When I was seven, my father asked me if I wanted to learn to play the harp or the piano.
Dad didn’t ask if I wanted to learn an instrument, simply which one. I don’t think I had any idea what a harp was, but I chose that instrument because everyone in the fifties was taking piano. One of my father’s (dental) patients was a harpist. That’s how it popped into his mind as an option.
Dad bought a harp for $1,100, a small fortune back then, which stood regally in the small area that divided the dining room from the living room in our extremely modest home. The harp looked as out of place in our house as I looked playing it since I was a chubby Jewish girl with dark eyes and hair and the harp looks better with blond haired, thin, angelic girls playing it.
Mrs. Bannerman, an elegant waspy woman, came to the house once a week to give me lessons. Dad told me I had to practice an hour a day, every day. I guess my dad felt that if he was going to get his money’s worth, I’d better learn to play. I honestly don’t remember if I hated having to practice so rigorously, but I do remember enjoying it when I knew my dad’s patients, waiting in his downstairs office, were listening. I’ve always liked to have audiences. Should have been an actress.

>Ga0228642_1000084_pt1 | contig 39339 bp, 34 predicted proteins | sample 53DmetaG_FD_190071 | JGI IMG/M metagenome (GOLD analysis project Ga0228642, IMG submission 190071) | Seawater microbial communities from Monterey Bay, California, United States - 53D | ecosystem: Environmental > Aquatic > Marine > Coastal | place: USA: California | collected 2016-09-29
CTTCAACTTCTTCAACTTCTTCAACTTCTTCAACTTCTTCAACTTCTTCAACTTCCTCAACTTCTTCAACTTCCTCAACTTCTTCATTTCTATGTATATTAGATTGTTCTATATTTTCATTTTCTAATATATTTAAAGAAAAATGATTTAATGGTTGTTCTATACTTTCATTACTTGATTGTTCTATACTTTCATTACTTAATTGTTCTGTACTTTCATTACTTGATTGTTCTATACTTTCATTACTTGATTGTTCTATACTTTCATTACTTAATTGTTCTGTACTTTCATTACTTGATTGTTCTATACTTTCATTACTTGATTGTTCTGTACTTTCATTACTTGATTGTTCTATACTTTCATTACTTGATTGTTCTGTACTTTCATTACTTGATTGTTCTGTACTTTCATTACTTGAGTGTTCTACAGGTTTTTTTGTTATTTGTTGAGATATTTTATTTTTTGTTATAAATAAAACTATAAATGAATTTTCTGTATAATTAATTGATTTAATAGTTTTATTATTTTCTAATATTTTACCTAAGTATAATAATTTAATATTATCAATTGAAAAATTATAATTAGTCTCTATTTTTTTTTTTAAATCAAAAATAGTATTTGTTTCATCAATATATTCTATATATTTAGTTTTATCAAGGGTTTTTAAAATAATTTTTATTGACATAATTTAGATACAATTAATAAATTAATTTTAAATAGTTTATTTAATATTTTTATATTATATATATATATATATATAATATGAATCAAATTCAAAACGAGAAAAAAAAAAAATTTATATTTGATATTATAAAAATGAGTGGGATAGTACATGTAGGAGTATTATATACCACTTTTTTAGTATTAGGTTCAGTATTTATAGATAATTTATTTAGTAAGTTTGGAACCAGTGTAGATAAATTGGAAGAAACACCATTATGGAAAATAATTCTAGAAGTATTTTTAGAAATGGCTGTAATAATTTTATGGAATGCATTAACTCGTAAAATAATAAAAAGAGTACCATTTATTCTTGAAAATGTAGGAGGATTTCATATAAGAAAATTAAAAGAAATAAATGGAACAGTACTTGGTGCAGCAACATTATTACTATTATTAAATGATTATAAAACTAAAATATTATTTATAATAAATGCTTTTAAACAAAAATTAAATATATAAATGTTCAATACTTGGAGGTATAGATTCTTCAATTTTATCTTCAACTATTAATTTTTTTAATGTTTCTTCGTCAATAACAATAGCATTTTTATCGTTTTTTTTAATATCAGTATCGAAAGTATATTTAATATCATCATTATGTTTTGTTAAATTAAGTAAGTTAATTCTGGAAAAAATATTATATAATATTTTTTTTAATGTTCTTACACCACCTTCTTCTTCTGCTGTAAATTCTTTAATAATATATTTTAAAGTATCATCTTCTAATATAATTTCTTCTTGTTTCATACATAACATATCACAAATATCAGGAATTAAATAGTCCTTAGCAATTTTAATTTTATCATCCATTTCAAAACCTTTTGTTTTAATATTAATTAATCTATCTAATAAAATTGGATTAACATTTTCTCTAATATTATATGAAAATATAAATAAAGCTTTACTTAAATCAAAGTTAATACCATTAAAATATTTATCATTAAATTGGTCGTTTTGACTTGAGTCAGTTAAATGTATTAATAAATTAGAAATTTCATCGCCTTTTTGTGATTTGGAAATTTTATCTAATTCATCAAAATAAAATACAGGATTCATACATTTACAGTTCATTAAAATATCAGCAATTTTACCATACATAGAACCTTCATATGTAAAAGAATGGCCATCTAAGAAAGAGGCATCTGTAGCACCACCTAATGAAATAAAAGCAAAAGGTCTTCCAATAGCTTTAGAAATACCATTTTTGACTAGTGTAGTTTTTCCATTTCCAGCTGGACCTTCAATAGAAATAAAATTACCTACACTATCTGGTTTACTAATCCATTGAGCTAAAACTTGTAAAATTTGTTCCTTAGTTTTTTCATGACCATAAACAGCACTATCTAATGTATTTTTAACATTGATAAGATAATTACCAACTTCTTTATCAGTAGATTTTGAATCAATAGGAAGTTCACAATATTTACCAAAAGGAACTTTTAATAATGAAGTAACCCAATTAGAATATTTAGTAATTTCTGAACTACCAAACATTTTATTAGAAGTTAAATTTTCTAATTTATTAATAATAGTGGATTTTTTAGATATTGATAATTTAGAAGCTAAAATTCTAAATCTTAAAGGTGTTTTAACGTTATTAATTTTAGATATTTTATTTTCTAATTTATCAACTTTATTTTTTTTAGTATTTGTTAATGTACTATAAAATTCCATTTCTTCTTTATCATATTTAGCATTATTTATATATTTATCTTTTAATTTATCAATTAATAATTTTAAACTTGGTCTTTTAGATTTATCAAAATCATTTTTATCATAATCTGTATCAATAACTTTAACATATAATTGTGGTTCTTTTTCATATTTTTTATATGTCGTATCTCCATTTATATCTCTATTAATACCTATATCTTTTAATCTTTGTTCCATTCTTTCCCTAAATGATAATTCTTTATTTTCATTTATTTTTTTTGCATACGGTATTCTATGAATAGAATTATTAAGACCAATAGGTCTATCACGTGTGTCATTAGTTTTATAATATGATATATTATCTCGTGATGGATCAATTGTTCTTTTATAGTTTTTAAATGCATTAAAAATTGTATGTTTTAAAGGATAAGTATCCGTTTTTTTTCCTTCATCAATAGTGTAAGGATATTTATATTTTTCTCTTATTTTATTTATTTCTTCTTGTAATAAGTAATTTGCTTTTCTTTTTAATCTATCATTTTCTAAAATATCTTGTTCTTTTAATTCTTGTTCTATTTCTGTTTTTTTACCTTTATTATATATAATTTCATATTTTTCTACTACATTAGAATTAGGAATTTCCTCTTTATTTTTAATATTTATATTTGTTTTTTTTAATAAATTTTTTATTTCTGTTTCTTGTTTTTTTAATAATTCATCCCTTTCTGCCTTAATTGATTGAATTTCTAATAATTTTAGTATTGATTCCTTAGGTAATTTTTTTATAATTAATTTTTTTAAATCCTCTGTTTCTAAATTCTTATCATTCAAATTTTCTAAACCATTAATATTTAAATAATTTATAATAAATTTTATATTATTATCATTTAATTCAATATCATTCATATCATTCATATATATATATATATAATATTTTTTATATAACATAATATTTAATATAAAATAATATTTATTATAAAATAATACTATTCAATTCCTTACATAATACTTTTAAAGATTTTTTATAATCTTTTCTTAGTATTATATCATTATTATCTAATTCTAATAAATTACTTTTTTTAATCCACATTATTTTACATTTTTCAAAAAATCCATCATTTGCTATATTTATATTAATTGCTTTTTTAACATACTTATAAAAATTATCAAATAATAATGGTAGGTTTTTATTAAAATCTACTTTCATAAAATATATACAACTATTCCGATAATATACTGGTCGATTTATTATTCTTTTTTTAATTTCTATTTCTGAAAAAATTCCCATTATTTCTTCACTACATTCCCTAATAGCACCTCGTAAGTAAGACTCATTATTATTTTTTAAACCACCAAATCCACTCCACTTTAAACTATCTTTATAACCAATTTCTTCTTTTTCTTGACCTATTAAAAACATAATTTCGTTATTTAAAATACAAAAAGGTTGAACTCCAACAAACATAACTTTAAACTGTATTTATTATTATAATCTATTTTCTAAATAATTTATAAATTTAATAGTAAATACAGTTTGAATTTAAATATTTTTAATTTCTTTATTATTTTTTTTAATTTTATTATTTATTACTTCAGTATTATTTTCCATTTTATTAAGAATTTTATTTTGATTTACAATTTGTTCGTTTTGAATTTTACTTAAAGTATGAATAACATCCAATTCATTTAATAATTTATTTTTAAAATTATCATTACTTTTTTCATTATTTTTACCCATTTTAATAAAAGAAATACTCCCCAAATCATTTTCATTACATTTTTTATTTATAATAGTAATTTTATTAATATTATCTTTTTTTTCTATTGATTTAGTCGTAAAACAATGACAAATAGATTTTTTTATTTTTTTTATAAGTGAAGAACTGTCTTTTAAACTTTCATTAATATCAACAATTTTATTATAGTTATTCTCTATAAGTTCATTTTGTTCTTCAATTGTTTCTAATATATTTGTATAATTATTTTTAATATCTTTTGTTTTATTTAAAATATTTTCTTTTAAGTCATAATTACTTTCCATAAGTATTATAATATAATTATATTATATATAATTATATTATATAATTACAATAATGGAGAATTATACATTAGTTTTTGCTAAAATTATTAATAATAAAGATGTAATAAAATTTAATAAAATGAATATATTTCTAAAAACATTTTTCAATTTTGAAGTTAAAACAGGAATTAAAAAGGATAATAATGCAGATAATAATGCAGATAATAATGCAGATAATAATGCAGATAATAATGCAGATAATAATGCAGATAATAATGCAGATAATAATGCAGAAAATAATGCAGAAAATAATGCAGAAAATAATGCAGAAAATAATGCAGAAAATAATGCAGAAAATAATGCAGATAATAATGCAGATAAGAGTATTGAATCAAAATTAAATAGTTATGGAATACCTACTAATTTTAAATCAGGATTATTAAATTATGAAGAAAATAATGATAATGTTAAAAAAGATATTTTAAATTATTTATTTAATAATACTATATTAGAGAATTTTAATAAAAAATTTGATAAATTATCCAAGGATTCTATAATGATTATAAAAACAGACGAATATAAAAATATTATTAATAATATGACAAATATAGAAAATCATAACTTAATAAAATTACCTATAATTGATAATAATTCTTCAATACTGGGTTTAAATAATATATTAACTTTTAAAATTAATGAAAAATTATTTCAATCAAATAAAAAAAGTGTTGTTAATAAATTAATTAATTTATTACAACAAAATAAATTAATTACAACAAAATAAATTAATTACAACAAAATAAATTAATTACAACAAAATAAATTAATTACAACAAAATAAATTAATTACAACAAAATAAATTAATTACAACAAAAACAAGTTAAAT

Mrs. Bannerman also had an intimate student recital in her home every year and a big-time recital in a school auditorium. We’d perform in an ensemble as well as solo. It was scary, and exciting. One year I was the only student not dressed in white. I was around 10 and my mother bought me a navy blue and white stiff organza dress that scratched my entire torso. I stood out like a sore thumb in the group photo. I wish I knew where it was now.
I studied harp until I was 17 and went away to college. I actually played pretty well. They wanted me to play in the college orchestra, but my father would have had to ship my harp to school and pay for the insurance. He wasn’t interested. So I stopped playing,
Years later, my husband and I went to my parents for dinner and it took me a moment to notice that the harp was missing. My dad had sold it. I was furious. Although I hadn’t played in years, I would have liked the opportunity to buy the harp from him.